Tirzepatide is as effective at treating early-onset type 2 diabetes as it is at treating type 2 diabetes diagnosed later in life, new research presented at EASD has found.
Tirzepatide belongs to a new class of drugs that mimic the effect of two hormones involved in blood sugar control and appetite suppression, glucagon-like peptide-1 (GLP-1) and glucose-dependent insulinotropic polypeptide (GIP).
The drug, a once-weekly injection, was approved as type 2 diabetes treatment in the US in May 2022 and was recently given approval as a treatment for some people with type 2 diabetes in England.
Type 2 diabetes, the most common form of diabetes, usually occurs in middle-aged and older people. However, onset at a younger age is becoming more common globally. Young-onset type 2 diabetesor early-onset type 2 diabetes is more aggressive.
The insulin-producing beta cells in the pancreas deteriorate more quickly in people with early-onset type 2 diabetes than those with later-onset type 2 diabetes.
Evidence for this includes data from the SURPASS programme. In this series of clinical trials designed to assess tirzepatide’s potential as a treatment for type 2 diabetes, those with young-onset type 2 diabeteswere in worse overall health than those with later-onset type 2 diabetes.
Despite being younger, those with early-onset type 2 diabetes had higher blood sugar levels, higher mean body weight and BMI and higher levels of blood fats that increase the risk of cardiovascular disease, than those with later-onset type 2 diabetes.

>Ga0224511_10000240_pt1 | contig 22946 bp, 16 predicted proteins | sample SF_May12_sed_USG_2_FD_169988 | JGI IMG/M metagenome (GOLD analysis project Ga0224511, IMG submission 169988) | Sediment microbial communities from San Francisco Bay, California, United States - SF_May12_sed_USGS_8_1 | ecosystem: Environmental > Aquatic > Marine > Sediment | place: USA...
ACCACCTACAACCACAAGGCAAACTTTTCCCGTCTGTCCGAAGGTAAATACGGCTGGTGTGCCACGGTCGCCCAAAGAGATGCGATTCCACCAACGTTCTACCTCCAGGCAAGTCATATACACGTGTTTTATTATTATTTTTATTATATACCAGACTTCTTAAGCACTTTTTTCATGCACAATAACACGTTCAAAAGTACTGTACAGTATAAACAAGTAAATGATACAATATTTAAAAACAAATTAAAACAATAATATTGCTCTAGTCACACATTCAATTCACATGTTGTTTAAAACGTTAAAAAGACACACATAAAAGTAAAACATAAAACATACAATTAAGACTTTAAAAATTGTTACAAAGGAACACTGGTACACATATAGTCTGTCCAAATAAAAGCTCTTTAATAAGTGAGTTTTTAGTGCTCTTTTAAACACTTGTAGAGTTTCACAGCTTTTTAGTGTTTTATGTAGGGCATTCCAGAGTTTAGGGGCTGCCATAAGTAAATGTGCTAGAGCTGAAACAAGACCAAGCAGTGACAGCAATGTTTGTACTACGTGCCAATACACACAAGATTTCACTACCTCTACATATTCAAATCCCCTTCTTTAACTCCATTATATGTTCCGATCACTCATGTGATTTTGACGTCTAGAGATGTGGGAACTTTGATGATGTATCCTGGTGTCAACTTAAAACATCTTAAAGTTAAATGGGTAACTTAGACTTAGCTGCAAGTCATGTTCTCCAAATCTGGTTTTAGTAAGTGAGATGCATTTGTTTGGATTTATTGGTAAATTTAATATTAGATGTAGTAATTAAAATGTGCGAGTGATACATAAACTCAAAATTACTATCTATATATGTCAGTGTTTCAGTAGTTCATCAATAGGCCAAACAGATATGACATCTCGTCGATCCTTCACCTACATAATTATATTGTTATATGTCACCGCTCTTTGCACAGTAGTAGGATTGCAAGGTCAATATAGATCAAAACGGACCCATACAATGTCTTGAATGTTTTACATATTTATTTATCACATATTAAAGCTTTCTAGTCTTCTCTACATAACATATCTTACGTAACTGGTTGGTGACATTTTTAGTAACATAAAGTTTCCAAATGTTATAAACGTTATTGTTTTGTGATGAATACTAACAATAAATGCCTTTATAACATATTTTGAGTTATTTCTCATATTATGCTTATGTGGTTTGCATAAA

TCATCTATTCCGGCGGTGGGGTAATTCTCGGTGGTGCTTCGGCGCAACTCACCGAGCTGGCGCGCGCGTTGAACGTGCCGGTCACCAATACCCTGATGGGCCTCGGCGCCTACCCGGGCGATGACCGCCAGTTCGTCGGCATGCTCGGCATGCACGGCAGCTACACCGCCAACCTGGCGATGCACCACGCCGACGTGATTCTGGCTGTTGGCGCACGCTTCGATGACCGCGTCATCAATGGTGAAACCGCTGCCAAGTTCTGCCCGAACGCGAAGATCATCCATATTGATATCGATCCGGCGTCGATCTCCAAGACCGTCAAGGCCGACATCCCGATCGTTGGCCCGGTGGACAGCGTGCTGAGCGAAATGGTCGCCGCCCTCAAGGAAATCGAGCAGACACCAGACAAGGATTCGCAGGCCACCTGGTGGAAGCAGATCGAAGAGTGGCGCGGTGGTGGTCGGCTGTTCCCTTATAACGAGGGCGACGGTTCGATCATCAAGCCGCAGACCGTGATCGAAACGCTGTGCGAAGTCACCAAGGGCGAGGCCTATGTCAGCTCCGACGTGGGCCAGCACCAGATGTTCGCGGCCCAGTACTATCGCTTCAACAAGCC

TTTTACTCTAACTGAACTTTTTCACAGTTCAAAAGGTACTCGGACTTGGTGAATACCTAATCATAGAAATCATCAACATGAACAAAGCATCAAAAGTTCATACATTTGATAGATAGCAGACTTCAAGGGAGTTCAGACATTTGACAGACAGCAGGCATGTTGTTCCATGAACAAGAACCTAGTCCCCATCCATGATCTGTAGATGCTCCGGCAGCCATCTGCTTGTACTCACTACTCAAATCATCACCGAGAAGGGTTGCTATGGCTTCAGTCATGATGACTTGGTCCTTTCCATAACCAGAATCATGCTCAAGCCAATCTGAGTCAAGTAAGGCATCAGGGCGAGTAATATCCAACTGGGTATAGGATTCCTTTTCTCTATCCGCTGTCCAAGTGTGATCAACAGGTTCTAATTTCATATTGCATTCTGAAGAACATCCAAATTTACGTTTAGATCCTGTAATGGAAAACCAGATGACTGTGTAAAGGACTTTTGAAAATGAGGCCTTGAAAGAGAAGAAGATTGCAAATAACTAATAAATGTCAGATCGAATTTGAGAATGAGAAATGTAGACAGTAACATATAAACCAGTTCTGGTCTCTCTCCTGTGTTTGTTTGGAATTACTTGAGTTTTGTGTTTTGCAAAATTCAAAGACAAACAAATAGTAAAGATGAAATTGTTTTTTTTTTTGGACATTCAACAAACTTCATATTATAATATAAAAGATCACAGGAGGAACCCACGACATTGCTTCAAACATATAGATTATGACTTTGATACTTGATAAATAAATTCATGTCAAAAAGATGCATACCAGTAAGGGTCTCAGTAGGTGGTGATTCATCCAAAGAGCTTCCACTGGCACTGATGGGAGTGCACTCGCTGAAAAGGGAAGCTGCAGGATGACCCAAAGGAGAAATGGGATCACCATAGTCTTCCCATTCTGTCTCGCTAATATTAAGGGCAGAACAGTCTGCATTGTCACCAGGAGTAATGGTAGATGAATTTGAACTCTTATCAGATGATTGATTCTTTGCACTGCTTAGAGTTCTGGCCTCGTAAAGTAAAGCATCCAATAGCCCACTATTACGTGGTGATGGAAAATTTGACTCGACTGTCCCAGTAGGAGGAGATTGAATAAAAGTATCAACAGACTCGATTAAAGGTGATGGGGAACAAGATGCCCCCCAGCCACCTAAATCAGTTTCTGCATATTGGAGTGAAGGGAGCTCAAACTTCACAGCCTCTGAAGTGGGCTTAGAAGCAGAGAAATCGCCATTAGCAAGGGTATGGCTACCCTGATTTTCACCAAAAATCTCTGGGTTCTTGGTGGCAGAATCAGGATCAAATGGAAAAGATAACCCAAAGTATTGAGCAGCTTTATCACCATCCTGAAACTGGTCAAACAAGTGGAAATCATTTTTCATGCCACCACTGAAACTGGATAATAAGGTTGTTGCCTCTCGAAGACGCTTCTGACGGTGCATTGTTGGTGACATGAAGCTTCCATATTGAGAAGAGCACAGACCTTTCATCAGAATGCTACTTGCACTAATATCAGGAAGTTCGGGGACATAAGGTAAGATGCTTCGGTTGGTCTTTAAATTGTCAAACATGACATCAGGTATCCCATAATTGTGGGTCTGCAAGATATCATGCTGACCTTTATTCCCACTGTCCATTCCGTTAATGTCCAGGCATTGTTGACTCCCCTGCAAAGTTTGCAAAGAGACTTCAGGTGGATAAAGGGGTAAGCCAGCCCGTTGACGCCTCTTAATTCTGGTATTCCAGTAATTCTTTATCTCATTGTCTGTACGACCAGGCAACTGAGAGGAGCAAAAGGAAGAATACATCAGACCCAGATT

Individuals with early-onset type 2 diabetes also respond less well to treatments. Despite this, there has been little research on the management of the condition.
Professor Melanie Davies, of the University of Leicester, Leicester UK, and colleagues in the US used data from the SURPASS programme to assess the effect of tirzepatide on glycaemic control, body weight and cardiometabolic markers in early-onset type 2 diabetes. Three different doses of tirzepatide were tested in SURPASS: 5mg, 10mg and 15mg.
The analysis compared changes in mean HbA1c (average blood sugar level), body weight and cardiometabolic markers including waist circumference (WC), lipids and blood pressure in participants with young-onset (N=873, 20.5%) and later-onset type 2 diabetes (N=3,394, 79.5%) after 40 or 52 weeks of treatment with tirzepatide.
Tirzepatide was found to be equally effective in young and later-onset type 2 diabetes. It led to similar improvements in HbA1c and body weight in young and later-onset type 2 diabetes at Week 40/52 at all three doses.
Tirzepatide (all doses) also improved waist circumference, lipids (triglycerides and HDL) and systolic blood pressure similarly in both groups.
Professor Davies concludes: “Early-onset type 2 diabetes is not only more aggressive, it usually responds less well to drugs, which means our findings are really encouraging.
“Further research is now needed to evaluate whether starting treatment with tirzepatide and similar drugs early improves long-term outcomes in this important group.”